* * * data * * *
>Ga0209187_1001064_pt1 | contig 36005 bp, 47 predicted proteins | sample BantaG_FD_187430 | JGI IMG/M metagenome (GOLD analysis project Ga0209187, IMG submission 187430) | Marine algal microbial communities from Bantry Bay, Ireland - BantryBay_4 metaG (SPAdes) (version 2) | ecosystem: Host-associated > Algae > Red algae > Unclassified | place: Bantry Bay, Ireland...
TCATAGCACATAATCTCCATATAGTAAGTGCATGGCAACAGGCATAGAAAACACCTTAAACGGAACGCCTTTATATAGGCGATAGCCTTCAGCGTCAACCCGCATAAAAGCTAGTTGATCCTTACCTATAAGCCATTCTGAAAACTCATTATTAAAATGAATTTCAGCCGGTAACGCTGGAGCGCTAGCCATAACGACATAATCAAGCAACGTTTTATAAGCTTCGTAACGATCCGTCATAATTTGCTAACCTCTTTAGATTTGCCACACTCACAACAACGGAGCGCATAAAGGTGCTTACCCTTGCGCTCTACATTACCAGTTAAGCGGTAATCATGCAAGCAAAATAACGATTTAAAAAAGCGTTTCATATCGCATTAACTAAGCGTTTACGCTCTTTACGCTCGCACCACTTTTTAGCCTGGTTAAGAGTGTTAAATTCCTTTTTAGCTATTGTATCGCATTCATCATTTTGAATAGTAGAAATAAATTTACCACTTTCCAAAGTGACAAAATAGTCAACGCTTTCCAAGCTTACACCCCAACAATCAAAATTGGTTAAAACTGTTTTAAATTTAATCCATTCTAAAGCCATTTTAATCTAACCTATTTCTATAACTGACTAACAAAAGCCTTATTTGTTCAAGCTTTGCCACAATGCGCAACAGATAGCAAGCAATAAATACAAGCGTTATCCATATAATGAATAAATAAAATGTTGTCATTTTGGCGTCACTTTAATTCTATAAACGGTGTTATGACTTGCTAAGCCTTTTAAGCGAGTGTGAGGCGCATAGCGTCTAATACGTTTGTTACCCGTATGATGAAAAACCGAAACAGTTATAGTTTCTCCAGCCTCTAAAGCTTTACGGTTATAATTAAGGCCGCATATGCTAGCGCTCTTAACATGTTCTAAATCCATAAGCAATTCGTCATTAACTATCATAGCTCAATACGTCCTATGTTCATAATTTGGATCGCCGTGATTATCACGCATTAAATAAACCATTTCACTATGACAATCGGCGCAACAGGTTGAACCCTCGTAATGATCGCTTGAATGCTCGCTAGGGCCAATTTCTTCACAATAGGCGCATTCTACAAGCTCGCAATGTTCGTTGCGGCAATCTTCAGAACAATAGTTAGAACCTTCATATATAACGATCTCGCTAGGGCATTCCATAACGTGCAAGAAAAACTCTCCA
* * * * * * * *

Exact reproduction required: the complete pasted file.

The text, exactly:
>Ga0209187_1001064_pt1 | contig 36005 bp, 47 predicted proteins | sample BantaG_FD_187430 | JGI IMG/M metagenome (GOLD analysis project Ga0209187, IMG submission 187430) | Marine algal microbial communities from Bantry Bay, Ireland - BantryBay_4 metaG (SPAdes) (version 2) | ecosystem: Host-associated > Algae > Red algae > Unclassified | place: Bantry Bay, Ireland...
TCATAGCACATAATCTCCATATAGTAAGTGCATGGCAACAGGCATAGAAAACACCTTAAACGGAACGCCTTTATATAGGCGATAGCCTTCAGCGTCAACCCGCATAAAAGCTAGTTGATCCTTACCTATAAGCCATTCTGAAAACTCATTATTAAAATGAATTTCAGCCGGTAACGCTGGAGCGCTAGCCATAACGACATAATCAAGCAACGTTTTATAAGCTTCGTAACGATCCGTCATAATTTGCTAACCTCTTTAGATTTGCCACACTCACAACAACGGAGCGCATAAAGGTGCTTACCCTTGCGCTCTACATTACCAGTTAAGCGGTAATCATGCAAGCAAAATAACGATTTAAAAAAGCGTTTCATATCGCATTAACTAAGCGTTTACGCTCTTTACGCTCGCACCACTTTTTAGCCTGGTTAAGAGTGTTAAATTCCTTTTTAGCTATTGTATCGCATTCATCATTTTGAATAGTAGAAATAAATTTACCACTTTCCAAAGTGACAAAATAGTCAACGCTTTCCAAGCTTACACCCCAACAATCAAAATTGGTTAAAACTGTTTTAAATTTAATCCATTCTAAAGCCATTTTAATCTAACCTATTTCTATAACTGACTAACAAAAGCCTTATTTGTTCAAGCTTTGCCACAATGCGCAACAGATAGCAAGCAATAAATACAAGCGTTATCCATATAATGAATAAATAAAATGTTGTCATTTTGGCGTCACTTTAATTCTATAAACGGTGTTATGACTTGCTAAGCCTTTTAAGCGAGTGTGAGGCGCATAGCGTCTAATACGTTTGTTACCCGTATGATGAAAAACCGAAACAGTTATAGTTTCTCCAGCCTCTAAAGCTTTACGGTTATAATTAAGGCCGCATATGCTAGCGCTCTTAACATGTTCTAAATCCATAAGCAATTCGTCATTAACTATCATAGCTCAATACGTCCTATGTTCATAATTTGGATCGCCGTGATTATCACGCATTAAATAAACCATTTCACTATGACAATCGGCGCAACAGGTTGAACCCTCGTAATGATCGCTTGAATGCTCGCTAGGGCCAATTTCTTCACAATAGGCGCATTCTACAAGCTCGCAATGTTCGTTGCGGCAATCTTCAGAACAATAGTTAGAACCTTCATATATAACGATCTCGCTAGGGCATTCCATAACGTGCAAGAAAAACTCTCCA